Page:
Throughout the play she gradually decreases her role in the murder until it becomes Macbeth’s job to kill Duncan, not hers. This is another very large trick on her part, but one that Macbeth also fails to see; Whether it is because he chooses not to, or because he is too naive to realize it. The last noteworthy example of her inconsistency occurs between Act I Scene vii and Act II Scene ii. In Act I Scene vii she severely scolds Macbeth for having second thoughts about committing the murder. She tries to get rid of his rational thoughts by saying that he must not really love her if he can change his mind on the murder, which she says he promised her he would do.
Lady Macbeth fears that Macbeth lacks enough courage and killer instinct to murder Duncan. Lady Macbeth might be a more vicious individual, but she is more afraid than Macbeth about killing Duncan. She never mentions herself committing the murder, and she always insists upon Macbeth executing the killing. The opportunity arises for Lady Macbeth to murder Duncan, but she decides not to. This is the first humane feeling that we see from Lady Macbeth in the play.
Banquo realizes that there must be a trick hidden in the witches prophecies somewhere but Macbeth refuses to accept that, and when Lady Macbeth finds out about the witches her strong desire for ambition and her cold nature leads Macbeth astray. Lady Macbeth's ambition far exceeds Macbeths and so she is able to get Macbeth to agree with her to kill King Duncan. Macbeth still has a conscience at this stage because he is very hesitant about killing the King but his weak nature over comes him. He has a conscience throughout the entire play as this is seen by the hallucinations of the dagger and the ghost of Banquo. His vivid imag... ... middle of paper ... ...as already thrown away his conscience, so much so, that Macbeth continues to commit even more evil acts.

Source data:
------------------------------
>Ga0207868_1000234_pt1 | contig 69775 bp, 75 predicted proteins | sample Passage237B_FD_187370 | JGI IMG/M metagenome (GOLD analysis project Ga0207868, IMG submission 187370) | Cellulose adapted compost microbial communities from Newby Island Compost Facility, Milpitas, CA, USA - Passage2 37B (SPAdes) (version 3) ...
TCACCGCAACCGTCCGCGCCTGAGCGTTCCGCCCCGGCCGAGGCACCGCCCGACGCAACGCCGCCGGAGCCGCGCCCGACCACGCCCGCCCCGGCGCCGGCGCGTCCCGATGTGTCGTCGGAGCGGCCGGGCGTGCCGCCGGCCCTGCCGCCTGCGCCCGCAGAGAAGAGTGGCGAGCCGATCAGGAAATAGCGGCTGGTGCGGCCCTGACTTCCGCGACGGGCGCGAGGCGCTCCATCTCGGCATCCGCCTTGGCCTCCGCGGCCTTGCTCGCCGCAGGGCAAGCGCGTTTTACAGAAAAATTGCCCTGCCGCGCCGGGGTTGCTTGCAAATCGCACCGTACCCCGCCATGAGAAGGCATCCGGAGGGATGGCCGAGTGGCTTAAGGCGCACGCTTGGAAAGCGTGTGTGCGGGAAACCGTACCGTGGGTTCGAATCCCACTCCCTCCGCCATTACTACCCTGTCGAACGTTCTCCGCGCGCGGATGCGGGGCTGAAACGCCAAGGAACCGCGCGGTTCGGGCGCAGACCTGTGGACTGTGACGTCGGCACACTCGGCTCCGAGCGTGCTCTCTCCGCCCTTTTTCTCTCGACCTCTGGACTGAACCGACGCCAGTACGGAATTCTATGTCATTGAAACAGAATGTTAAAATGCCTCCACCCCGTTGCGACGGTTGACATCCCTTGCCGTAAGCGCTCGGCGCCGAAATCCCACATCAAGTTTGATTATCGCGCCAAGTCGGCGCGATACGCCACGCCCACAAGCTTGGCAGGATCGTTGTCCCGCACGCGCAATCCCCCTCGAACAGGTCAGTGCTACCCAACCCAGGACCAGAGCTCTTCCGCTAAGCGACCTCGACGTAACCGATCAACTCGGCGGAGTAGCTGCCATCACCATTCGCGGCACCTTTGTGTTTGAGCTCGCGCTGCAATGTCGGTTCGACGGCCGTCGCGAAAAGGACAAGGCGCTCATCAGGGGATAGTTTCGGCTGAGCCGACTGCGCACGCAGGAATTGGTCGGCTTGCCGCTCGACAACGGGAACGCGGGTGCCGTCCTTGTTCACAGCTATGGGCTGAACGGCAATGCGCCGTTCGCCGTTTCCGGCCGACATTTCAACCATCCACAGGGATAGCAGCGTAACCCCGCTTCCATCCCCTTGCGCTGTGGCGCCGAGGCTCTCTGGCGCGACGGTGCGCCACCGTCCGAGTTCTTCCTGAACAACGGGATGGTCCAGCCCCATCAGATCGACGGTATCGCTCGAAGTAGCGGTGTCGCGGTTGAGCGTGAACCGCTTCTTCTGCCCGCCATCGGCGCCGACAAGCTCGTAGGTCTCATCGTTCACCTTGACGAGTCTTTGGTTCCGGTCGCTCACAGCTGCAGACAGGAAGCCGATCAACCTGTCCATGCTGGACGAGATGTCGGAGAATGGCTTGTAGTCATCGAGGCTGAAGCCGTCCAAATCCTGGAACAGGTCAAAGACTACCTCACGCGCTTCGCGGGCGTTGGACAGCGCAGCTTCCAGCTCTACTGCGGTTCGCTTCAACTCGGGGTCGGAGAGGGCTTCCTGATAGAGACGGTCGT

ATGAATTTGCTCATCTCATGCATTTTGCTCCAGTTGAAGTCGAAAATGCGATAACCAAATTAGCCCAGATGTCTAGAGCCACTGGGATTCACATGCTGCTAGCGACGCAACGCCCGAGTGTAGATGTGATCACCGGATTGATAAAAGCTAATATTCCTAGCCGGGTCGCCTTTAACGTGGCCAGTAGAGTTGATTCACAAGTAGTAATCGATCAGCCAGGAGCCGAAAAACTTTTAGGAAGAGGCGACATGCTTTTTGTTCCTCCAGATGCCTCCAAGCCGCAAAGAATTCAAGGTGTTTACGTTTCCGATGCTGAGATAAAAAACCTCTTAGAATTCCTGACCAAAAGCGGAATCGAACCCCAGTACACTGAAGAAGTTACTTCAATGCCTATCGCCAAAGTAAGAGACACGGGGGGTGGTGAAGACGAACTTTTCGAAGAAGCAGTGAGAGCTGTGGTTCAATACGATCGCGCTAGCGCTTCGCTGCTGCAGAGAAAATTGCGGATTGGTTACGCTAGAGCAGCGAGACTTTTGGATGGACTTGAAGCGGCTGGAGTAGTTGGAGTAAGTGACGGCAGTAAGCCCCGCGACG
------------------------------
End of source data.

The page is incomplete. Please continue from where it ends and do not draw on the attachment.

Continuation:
She is initially able to be involved in the treacherous deeds that are needed to bring about the prophecy quickly, but as the play progresses the weight of the merciless deeds fill her with remorse. The remorse and pain she feels for her wicked ways cause Lady Macbeth to lose control of her life and wither away until the weight of her deeds causes her to die. Lady Macbeth’s wish is partially granted, her mind becomes evil and enables her to do horrific things, but her soul remains pure and unsure of her actions and her remorse for her wicked ways leads to her destruction. Lady Macbeth invokes evil spirits asking them to grant her extreme cruelty and to feel no remorse or pity for her victims. She asks the evil spirits to grant her these ills so she can take over Macbeth’s prophecy to prevent him from backing out, “Yet do I fear thy nature;/ It is too full o’ th’ milk of human kindness/ To catch the nearest way.” (1.5 16-18).